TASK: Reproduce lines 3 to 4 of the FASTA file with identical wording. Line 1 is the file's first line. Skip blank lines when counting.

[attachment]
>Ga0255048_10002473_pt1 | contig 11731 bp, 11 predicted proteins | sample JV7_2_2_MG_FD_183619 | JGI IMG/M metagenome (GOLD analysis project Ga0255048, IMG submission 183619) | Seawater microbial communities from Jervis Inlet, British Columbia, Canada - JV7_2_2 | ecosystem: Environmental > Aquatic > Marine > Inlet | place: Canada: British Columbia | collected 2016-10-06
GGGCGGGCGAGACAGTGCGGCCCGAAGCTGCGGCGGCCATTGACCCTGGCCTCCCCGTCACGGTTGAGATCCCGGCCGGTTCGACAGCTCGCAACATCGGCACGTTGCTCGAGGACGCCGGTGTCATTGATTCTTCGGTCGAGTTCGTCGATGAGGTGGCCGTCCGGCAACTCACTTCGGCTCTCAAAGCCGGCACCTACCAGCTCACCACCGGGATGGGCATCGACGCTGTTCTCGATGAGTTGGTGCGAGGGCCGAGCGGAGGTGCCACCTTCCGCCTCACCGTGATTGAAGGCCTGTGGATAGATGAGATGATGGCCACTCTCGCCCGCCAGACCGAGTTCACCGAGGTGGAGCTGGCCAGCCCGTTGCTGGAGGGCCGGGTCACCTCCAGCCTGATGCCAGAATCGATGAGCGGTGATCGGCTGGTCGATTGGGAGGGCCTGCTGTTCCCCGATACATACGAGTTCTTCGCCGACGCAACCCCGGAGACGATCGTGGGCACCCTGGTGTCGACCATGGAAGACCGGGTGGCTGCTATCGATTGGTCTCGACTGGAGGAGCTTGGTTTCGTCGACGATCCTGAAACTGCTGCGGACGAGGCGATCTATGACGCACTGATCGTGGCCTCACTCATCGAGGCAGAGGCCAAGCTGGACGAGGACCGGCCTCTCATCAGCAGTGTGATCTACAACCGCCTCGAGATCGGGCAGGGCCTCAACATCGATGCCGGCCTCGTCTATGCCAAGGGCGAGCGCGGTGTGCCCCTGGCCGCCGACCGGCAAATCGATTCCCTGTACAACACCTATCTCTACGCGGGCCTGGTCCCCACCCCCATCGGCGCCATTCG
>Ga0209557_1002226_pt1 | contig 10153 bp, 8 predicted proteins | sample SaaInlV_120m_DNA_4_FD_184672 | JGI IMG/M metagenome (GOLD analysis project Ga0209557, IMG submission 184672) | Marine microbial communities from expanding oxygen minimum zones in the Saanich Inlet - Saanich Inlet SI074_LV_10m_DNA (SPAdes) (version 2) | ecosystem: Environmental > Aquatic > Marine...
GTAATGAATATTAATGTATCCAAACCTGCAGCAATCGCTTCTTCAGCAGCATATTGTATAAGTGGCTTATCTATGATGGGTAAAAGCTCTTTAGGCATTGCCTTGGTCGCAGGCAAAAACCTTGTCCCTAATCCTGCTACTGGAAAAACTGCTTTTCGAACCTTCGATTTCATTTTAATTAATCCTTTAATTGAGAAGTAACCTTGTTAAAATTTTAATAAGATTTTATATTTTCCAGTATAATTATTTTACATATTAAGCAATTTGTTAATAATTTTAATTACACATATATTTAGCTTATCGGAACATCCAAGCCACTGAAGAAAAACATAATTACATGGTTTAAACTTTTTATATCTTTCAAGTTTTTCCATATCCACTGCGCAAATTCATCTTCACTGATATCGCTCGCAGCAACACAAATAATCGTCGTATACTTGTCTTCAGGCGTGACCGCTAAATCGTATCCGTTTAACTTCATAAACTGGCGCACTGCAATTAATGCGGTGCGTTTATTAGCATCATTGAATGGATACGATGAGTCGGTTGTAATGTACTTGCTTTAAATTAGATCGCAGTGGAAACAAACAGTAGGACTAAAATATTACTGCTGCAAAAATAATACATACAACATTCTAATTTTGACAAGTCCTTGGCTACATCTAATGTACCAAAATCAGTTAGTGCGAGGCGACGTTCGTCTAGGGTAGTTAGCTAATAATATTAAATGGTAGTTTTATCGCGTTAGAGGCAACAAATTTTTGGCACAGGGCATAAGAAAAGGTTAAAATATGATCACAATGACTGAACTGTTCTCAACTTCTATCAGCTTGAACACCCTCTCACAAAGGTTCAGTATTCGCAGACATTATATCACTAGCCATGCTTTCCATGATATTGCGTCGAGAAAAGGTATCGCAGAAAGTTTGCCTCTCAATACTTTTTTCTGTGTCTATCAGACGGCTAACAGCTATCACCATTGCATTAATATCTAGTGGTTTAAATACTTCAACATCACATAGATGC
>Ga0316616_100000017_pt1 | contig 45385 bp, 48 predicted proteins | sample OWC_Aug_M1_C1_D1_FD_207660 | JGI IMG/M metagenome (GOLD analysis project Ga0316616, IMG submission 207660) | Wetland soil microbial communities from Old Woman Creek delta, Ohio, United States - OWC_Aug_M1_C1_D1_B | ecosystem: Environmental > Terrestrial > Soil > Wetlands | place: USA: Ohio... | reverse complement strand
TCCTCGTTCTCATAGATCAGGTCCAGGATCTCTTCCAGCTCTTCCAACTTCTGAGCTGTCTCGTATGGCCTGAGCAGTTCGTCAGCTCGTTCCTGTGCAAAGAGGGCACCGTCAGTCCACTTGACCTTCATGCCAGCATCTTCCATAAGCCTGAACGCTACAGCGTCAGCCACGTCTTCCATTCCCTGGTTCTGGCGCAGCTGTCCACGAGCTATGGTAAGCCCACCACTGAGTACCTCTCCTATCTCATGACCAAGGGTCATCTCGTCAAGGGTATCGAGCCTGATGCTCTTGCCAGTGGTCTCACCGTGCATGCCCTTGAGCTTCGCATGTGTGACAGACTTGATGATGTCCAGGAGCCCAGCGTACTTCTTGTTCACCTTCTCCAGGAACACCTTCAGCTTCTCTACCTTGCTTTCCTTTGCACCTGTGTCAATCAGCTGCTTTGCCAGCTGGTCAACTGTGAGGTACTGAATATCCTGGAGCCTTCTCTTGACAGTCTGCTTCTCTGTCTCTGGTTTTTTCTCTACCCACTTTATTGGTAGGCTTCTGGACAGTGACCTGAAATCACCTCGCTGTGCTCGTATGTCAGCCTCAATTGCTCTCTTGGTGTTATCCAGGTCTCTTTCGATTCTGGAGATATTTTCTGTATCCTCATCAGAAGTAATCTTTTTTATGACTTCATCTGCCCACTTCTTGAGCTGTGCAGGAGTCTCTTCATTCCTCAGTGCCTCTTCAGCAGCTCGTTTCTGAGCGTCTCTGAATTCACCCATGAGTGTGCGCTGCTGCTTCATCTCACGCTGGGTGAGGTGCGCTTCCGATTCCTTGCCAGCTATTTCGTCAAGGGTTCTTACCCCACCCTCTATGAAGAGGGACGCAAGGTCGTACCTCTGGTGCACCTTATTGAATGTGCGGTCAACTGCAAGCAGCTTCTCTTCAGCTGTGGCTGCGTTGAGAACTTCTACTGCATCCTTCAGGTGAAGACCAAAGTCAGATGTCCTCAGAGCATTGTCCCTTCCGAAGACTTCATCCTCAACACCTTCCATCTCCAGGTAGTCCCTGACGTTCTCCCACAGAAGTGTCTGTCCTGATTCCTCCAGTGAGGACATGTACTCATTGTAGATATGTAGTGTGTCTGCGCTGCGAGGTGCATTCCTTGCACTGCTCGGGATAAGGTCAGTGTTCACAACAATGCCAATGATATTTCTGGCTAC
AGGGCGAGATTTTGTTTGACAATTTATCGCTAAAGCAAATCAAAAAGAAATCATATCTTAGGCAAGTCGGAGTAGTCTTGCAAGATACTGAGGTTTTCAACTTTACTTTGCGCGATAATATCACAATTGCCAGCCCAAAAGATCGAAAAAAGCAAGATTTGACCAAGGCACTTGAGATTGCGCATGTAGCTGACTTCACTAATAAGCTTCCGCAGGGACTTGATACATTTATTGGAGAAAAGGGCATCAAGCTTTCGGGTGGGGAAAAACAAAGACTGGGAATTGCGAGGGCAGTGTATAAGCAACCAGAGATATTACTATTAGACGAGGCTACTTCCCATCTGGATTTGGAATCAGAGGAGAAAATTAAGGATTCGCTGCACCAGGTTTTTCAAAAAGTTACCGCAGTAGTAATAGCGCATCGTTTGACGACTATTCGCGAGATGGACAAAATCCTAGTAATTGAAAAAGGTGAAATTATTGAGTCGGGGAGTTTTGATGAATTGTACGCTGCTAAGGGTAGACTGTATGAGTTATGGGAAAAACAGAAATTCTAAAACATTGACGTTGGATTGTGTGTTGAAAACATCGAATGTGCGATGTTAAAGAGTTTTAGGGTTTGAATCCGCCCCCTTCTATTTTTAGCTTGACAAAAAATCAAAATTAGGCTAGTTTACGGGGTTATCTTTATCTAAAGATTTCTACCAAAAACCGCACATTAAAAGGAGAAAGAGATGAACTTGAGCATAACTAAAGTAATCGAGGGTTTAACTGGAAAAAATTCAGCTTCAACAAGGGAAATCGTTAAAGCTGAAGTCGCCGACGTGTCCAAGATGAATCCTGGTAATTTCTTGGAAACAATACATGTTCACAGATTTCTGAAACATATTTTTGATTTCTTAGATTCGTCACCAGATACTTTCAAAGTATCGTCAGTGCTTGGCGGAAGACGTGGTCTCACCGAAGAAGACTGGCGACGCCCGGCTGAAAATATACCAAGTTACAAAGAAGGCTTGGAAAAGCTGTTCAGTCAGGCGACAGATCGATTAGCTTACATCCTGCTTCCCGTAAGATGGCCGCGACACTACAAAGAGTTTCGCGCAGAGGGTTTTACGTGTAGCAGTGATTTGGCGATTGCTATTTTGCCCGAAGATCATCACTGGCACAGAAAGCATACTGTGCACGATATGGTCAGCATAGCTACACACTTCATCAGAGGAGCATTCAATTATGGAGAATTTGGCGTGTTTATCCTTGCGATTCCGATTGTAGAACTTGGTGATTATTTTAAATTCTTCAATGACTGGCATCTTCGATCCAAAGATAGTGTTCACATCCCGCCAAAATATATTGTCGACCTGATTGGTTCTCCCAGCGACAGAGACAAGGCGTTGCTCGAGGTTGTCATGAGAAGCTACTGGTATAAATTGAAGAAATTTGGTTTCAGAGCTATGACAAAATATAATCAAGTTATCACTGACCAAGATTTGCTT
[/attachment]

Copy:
>Ga0209557_1002226_pt1 | contig 10153 bp, 8 predicted proteins | sample SaaInlV_120m_DNA_4_FD_184672 | JGI IMG/M metagenome (GOLD analysis project Ga0209557, IMG submission 184672) | Marine microbial communities from expanding oxygen minimum zones in the Saanich Inlet - Saanich Inlet SI074_LV_10m_DNA (SPAdes) (version 2) | ecosystem: Environmental > Aquatic > Marine...
GTAATGAATATTAATGTATCCAAACCTGCAGCAATCGCTTCTTCAGCAGCATATTGTATAAGTGGCTTATCTATGATGGGTAAAAGCTCTTTAGGCATTGCCTTGGTCGCAGGCAAAAACCTTGTCCCTAATCCTGCTACTGGAAAAACTGCTTTTCGAACCTTCGATTTCATTTTAATTAATCCTTTAATTGAGAAGTAACCTTGTTAAAATTTTAATAAGATTTTATATTTTCCAGTATAATTATTTTACATATTAAGCAATTTGTTAATAATTTTAATTACACATATATTTAGCTTATCGGAACATCCAAGCCACTGAAGAAAAACATAATTACATGGTTTAAACTTTTTATATCTTTCAAGTTTTTCCATATCCACTGCGCAAATTCATCTTCACTGATATCGCTCGCAGCAACACAAATAATCGTCGTATACTTGTCTTCAGGCGTGACCGCTAAATCGTATCCGTTTAACTTCATAAACTGGCGCACTGCAATTAATGCGGTGCGTTTATTAGCATCATTGAATGGATACGATGAGTCGGTTGTAATGTACTTGCTTTAAATTAGATCGCAGTGGAAACAAACAGTAGGACTAAAATATTACTGCTGCAAAAATAATACATACAACATTCTAATTTTGACAAGTCCTTGGCTACATCTAATGTACCAAAATCAGTTAGTGCGAGGCGACGTTCGTCTAGGGTAGTTAGCTAATAATATTAAATGGTAGTTTTATCGCGTTAGAGGCAACAAATTTTTGGCACAGGGCATAAGAAAAGGTTAAAATATGATCACAATGACTGAACTGTTCTCAACTTCTATCAGCTTGAACACCCTCTCACAAAGGTTCAGTATTCGCAGACATTATATCACTAGCCATGCTTTCCATGATATTGCGTCGAGAAAAGGTATCGCAGAAAGTTTGCCTCTCAATACTTTTTTCTGTGTCTATCAGACGGCTAACAGCTATCACCATTGCATTAATATCTAGTGGTTTAAATACTTCAACATCACATAGATGC